- 26. Discounted Cash Flow Valuation: The Steps n Estimate the discount rate or rates to use in the valuation • Discount rate can be either a cost of equity (if doing equity valuation) or a cost of capital (if valuing the firm) • Discount rate can be in nominal terms or real terms, depending upon whether the cash flows are nominal or real • Discount rate can vary across time. n Estimate the current earnings and cash flows on the asset, to either equity investors (CF to Equity) or to all claimholders (CF to Firm) n Estimate the future earnings and cash flows on the firm being valued, generally by estimating an expected growth rate in earnings. n Estimate when the firm will reach “stable growth” and what characteristics (risk & cash flow) it will have when it does. n Choose the right DCF model for this asset and value it.Aswath Damodaran 11
- 27. Generic DCF Valuation Model DISCOUNTED CASHFLOW VALUATION Expected Growth Cash flows Firm: Growth in Firm: Pre-debt cash Operating Earnings flow Equity: Growth in Equity: After debt Net Income/EPS Firm is in stable growth: cash flows Grows at constant rate forever Terminal Value CF1 CF2 CF3 CF4 CF5 CFn Value ......... Firm: Value of Firm Forever Equity: Value of Equity Length of Period of High Growth Discount Rate Firm:Cost of Capital Equity: Cost of EquityAswath Damodaran 12
- 28. EQUITY VALUATION WITH DIVIDENDS Dividends Expected Growth Net Income Retention Ratio * * Payout Ratio Return on Equity = Dividends Firm is in stable growth: Grows at constant rate forever Terminal Value= Dividend n+1/(ke-gn) Dividend1 Dividend2 Dividend3 Dividend4 Dividend5 Dividendn Value of Equity ......... Forever Discount at Cost of Equity Cost of Equity Riskfree Rate : - No default risk Risk Premium - No reinvestment risk Beta - Premium for average - In same currency and + - Measures market risk X risk investment in same terms (real or nominal as cash flows Type of Operating Financial Base Equity Country Risk Business Leverage Leverage Premium PremiumAswath Damodaran 13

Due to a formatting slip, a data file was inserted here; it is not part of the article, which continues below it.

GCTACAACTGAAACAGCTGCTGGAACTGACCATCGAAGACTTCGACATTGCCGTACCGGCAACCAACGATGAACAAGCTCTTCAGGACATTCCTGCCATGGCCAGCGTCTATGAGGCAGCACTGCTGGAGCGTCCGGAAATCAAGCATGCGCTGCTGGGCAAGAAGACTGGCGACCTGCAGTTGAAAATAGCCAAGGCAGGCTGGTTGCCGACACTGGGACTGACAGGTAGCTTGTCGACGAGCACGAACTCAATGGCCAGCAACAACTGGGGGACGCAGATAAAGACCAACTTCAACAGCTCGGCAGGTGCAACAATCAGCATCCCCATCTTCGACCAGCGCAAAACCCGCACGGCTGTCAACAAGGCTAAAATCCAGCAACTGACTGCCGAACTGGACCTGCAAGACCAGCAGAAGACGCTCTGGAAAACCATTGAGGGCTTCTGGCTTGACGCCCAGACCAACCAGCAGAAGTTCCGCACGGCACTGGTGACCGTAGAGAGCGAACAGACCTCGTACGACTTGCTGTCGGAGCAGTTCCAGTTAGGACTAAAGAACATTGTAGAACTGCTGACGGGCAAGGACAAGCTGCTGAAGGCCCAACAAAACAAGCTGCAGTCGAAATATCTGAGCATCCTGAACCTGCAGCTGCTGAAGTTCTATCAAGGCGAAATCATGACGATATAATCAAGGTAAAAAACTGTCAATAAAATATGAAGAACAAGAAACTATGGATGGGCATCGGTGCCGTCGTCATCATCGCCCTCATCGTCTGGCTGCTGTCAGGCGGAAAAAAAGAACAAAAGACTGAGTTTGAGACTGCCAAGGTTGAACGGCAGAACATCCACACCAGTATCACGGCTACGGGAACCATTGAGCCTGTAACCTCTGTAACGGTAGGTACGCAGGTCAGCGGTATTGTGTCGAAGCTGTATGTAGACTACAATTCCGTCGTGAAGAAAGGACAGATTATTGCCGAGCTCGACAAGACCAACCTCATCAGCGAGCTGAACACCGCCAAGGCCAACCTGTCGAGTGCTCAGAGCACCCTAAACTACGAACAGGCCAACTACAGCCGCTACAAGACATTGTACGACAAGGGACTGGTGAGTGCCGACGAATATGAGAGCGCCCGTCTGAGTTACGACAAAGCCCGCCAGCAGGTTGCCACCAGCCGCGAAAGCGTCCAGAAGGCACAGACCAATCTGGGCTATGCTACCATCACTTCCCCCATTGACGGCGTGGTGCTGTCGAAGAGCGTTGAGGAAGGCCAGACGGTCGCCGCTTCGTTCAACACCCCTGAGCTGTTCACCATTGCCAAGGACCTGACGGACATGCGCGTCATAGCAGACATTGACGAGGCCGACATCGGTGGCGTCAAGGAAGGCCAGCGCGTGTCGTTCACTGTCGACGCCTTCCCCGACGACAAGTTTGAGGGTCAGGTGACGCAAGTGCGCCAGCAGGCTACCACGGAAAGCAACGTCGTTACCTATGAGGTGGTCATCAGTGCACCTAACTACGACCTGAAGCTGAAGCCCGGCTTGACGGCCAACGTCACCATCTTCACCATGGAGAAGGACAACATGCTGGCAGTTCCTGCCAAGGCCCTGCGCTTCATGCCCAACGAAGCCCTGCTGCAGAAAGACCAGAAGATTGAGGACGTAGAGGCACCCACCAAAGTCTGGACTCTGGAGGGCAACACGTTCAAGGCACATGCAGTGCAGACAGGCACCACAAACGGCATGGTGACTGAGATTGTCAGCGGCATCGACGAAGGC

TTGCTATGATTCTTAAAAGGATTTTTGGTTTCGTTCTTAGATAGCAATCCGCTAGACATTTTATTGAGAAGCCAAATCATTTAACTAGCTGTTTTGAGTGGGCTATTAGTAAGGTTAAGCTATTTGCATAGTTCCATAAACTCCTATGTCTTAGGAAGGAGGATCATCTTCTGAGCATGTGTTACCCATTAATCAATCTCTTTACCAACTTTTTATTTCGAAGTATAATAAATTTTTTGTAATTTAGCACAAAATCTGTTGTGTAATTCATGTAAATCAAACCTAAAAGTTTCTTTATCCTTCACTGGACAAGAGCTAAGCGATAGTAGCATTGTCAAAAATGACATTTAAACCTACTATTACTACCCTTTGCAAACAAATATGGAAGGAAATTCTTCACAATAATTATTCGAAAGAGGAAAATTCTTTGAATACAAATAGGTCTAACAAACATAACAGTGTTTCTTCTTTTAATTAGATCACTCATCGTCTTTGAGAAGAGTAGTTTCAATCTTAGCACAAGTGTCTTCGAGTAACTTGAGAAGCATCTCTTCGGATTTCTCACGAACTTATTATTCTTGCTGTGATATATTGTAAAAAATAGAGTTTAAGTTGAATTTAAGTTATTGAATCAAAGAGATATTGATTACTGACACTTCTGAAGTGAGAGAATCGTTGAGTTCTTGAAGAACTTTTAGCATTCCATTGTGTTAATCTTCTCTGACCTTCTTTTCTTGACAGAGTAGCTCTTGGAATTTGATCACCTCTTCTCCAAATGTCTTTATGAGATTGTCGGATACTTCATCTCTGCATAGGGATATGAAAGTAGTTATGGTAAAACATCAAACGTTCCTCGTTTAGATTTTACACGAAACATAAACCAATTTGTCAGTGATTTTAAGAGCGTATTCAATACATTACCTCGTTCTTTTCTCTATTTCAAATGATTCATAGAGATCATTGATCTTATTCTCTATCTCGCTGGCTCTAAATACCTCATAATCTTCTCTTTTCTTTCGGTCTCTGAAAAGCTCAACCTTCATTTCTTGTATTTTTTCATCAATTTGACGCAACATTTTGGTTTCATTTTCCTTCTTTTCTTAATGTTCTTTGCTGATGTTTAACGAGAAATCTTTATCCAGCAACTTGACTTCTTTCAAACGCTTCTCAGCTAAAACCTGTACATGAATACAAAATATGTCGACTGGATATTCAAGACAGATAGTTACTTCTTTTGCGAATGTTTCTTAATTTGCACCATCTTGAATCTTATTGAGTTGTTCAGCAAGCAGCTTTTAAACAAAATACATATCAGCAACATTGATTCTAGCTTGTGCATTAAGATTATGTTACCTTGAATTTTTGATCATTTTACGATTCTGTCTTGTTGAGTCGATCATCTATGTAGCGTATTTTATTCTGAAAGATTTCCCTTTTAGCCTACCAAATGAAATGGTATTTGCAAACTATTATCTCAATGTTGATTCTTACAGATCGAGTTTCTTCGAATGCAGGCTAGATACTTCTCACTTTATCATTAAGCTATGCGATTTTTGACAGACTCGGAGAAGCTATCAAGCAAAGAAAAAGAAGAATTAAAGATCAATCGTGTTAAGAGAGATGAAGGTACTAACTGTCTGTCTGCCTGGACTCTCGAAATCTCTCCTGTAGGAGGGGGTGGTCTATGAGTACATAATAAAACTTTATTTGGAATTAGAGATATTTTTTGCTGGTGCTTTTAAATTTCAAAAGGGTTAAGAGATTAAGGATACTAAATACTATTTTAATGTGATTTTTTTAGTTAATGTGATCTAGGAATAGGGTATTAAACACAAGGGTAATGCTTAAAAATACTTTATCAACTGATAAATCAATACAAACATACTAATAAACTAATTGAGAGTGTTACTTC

- 29. Financing Weights EQUITY VALUATION WITH FCFE Debt Ratio = DR Cashflow to Equity Expected Growth Net Income Retention Ratio * - (Cap Ex - Depr) (1- DR) Return on Equity Firm is in stable growth: - Change in WC (!-DR) Grows at constant rate = FCFE forever Terminal Value= FCFE n+1/(ke-gn) FCFE1 FCFE2 FCFE3 FCFE4 FCFE5 FCFEn Value of Equity ......... Forever Discount at Cost of Equity Cost of Equity Riskfree Rate : - No default risk Risk Premium - No reinvestment risk Beta + X - Premium for average - In same currency and - Measures market risk risk investment in same terms (real or nominal as cash flows Type of Operating Financial Base Equity Country Risk Business Leverage Leverage Premium PremiumAswath Damodaran 14
- 30. VALUING A FIRM Cashflow to Firm Expected Growth EBIT (1-t) Reinvestment Rate - (Cap Ex - Depr) * Return on Capital Firm is in stable growth: - Change in WC Grows at constant rate = FCFF forever Terminal Value= FCFFn+1/(r-gn) FCFF1 FCFF2 FCFF3 FCFF4 FCFF5 FCFFnValue of Operating Assets .........+ Cash & Non-op Assets Forever= Value of Firm Discount at WACC= Cost of Equity (Equity/(Debt + Equity)) + Cost of Debt (Debt/(Debt+ Equity))- Value of Debt= Value of Equity Cost of Equity Cost of Debt Weights (Riskfree Rate Based on Market Value + Default Spread) (1-t) Riskfree Rate : - No default risk Risk Premium - No reinvestment risk Beta - Premium for average + X - In same currency and - Measures market risk risk investment in same terms (real or nominal as cash flows Type of Operating Financial Base Equity Country Risk Business Leverage Leverage Premium PremiumAswath Damodaran 15